Review here.

I don't understand why the USB-IF still allows so many variations, do they not see the consumer-side mess.
Read my replies to earlier comments. It's pretty much comes down to Intel not wanting USB4 to be competitive with Thunderbolt 4.
 
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External GPU enclosures have been found to be limited in performance by PCIe 3.0 x4 connection used in TB4. It's like putting GPU into motherboard in x4 slot.
So a match made in heaven for the RX 6400
 
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So a match made in heaven for the RX 6400
Exactly. Imagine running 6800XT or 3080 via external enclosure with TB port. Silly, no?

It can do 4K120p if that's what you're asking.
Hmm, strange. 4K/120 can work over HDMI 2.0, as 8-bit 4:2:0 signal. This needs 18 Gbps.
In the review, I did not find any information suggesting that this HDMI 2.1 port can trasmit in FRL mode, which is real 2.1 ultra-high speed, beyond 18 Gbps in TMDS mode.

In fact, I checked all Synaptics VMM chips and I could not find one single chip that officially supports FRL data protocol from HDMI 2.1 spec. Therefore, my conslusion is that all HDMI ports on those docks and dongles are older 2.0 ports with 18 Gbps. HDMI Licencing Administrator allows all companies to rebrand 2.0 devices into 2.1 devices without adding any new features, which makes marketing of HDMI port speed a completely meaningless and absurd affair... as revelaed by TFT in one article from December.
 
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Exactly. Imagine running 6800XT or 3080 via external enclosure with TB port. Silly, no?


Hmm, strange. 4K/120 can work over HDMI 2.0, as 8-bit 4:2:0 signal. This needs 18 Gbps.
In the review, I did not find any information suggesting that this HDMI 2.1 port can trasmit in FRL mode, which is real 2.1 ultra-high speed, beyond 18 Gbps in TMDS mode.

In fact, I checked all Synaptics VMM chips and I could not find one single chip that officially supports FRL data protocol from HDMI 2.1 spec. Therefore, my conslusion is that all HDMI ports on those docks and dongles are older 2.0 ports with 18 Gbps. HDMI Licencing Administrator allows all companies to rebrand 2.0 devices into 2.1 devices without adding any new features, which makes marketing of HDMI port speed a completely meaningless and absurd affair... as revelaed by TFT in one article from December.
Good luck with that info! It's so rare that you'd have the winning Powerball numbers easier.

It's due to this exact same reason I had to deploy some custom optical HDMI for 8K in some houses. These cost north of $100 per meter.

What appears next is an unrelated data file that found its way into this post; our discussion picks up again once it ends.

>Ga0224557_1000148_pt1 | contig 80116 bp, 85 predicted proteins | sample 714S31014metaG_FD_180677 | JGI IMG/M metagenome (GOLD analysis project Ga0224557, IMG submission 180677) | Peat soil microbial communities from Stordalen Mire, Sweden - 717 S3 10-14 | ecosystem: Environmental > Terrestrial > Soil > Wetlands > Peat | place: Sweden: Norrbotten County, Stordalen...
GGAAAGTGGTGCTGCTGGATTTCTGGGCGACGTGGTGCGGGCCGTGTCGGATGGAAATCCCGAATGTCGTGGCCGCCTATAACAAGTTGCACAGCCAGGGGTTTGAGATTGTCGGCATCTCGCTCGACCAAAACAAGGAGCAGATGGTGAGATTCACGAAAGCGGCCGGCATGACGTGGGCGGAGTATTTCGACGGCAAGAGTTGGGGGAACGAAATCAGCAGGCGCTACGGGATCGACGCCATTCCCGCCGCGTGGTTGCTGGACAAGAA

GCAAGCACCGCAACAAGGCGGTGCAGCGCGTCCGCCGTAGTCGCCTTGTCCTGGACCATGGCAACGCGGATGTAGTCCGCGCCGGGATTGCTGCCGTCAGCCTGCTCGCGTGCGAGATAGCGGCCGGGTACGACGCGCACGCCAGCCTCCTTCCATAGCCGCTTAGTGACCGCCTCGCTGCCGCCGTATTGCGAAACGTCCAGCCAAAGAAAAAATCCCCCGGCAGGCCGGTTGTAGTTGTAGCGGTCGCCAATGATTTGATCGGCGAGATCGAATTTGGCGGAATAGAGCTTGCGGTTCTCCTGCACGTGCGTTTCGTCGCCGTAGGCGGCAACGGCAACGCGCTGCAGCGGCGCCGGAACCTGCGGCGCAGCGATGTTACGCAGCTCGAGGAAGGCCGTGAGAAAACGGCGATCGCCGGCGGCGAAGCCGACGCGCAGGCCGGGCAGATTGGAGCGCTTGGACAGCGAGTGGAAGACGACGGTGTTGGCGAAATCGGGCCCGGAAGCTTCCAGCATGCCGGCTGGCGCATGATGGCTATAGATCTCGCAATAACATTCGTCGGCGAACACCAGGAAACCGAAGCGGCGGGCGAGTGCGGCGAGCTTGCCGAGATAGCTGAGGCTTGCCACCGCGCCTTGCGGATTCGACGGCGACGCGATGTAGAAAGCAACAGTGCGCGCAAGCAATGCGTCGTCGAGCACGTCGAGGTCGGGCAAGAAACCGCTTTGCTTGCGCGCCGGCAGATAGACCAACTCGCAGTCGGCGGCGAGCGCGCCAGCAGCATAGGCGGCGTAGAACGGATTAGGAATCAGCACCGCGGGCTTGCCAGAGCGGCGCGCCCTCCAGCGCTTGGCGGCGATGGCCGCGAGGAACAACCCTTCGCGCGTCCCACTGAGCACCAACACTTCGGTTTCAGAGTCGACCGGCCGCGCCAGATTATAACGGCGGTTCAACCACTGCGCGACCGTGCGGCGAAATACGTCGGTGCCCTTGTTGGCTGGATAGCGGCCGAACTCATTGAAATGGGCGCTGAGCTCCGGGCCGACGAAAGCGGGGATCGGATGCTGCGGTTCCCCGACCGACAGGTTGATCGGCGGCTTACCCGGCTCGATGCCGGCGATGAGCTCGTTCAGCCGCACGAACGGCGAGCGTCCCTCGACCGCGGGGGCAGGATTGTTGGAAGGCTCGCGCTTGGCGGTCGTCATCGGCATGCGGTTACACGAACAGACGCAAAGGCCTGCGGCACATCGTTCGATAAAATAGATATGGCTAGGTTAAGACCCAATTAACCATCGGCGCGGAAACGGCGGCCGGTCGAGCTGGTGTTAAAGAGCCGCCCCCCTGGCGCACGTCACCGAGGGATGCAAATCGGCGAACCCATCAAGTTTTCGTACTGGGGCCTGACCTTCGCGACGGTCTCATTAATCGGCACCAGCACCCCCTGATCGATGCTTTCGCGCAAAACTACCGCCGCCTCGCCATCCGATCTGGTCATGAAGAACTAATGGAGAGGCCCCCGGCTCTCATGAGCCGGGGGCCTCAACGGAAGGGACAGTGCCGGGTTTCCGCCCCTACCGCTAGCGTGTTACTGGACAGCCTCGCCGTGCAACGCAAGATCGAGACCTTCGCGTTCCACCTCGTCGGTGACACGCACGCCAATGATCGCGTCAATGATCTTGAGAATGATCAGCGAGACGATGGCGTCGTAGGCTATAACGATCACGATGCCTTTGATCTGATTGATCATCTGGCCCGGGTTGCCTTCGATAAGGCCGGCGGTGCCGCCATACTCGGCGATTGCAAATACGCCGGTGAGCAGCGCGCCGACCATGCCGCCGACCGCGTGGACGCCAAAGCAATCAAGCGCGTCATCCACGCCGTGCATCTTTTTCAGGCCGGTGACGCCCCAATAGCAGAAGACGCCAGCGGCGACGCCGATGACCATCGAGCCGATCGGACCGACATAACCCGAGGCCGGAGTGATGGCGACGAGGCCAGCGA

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It's due to this exact same reason I had to deploy some custom optical HDMI for 8K in some houses.

It's about vendors hiding the information about FRL speeds of HDMI ports on any device. They tell us "HDMI 2.1" or "4K/120", but they really do not tell us anything about FRL. Apart from several TVs and monitors, new consoles, Ampere and RDNA2 GPUs and several AVRs, none of devices on the market support FRL over HDMI. And those that can do FRL speeds have vastly different implementations, anything from 24 Gbps (Gigabyte monitor), 32 Gbps (PS5), 40 Gbps (XboxSX, AMD RDNA2, AVRs, TVs) and 48 Gbps (Ampere, LG 9 and 2, etc.). It's a mess out there...

For this HyperMobile USB4 dock to transmit FRL signal over HDMI port, there needs to be a separate converter chip DP-HDMI between the main SoC and HDMI port. There is no such chip in this device. The only currently available DP-HDMI FRL converter chip on the market is from Parade Tech PS196. This chip can output up to 12 Gbps per lane, meaning up to 48 Gbps on HDMI port.

The simple fact is, if there is no explicit information about FRL in any spec, that HDMI port is 2.0.
 
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As I alluded, but didn't want to spell out in the article, Intel didn't want USB4 to be superior to Thunderbolt 4, despite other members of the USB-IF pushing for USB4 to offer better features. For example, some companies wanted 20 Gbps USB 3.2 to be the minimum supported, but that would've been better than the 10 Gbps that Thunderbolt does, so Intel said no.

Some of the limitations are cost related, some are kind of weird and I don't understand the reasoning behind. Several are related to backwards compatibility and some are related to the fact that USB4 does so much more than just sending USB data.


You mean an external GPU for laptops? Yes.


A lot of it can be ignored by the average user, buy the fact that so many things are optional, is dumb and will indeed cause confusion.
Yeah, More or less that, I wonder if it would be feasible to create an external GPU the size of a USB stick, just think how small and efficient smartphone GPUs are with only 4-8w.

It would be awesome to use as a render accelerator on older or ultra low end machines.
 
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Yeah, More or less that, I wonder if it would be feasible to create an external GPU the size of a USB stick, just think how small and efficient smartphone GPUs are with only 4-8w.

It would be awesome to use as a render accelerator on older or ultra low end machines.
You mean something like this?
 

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In the end, it feels like USB4 is just Thunderbolt 3/4 without all of the fancy features. The tunneling bit seems to be the biggest change that brings USB into alignment with Thunderbolt.
 
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In the end, it feels like USB4 is just Thunderbolt 3/4 without all of the fancy features.
No, it's just an upgrade from USB 3.0 with some new features. This is the kind of thing they need to do with SATA. SATA needs an update to 4.0 as much as USB did.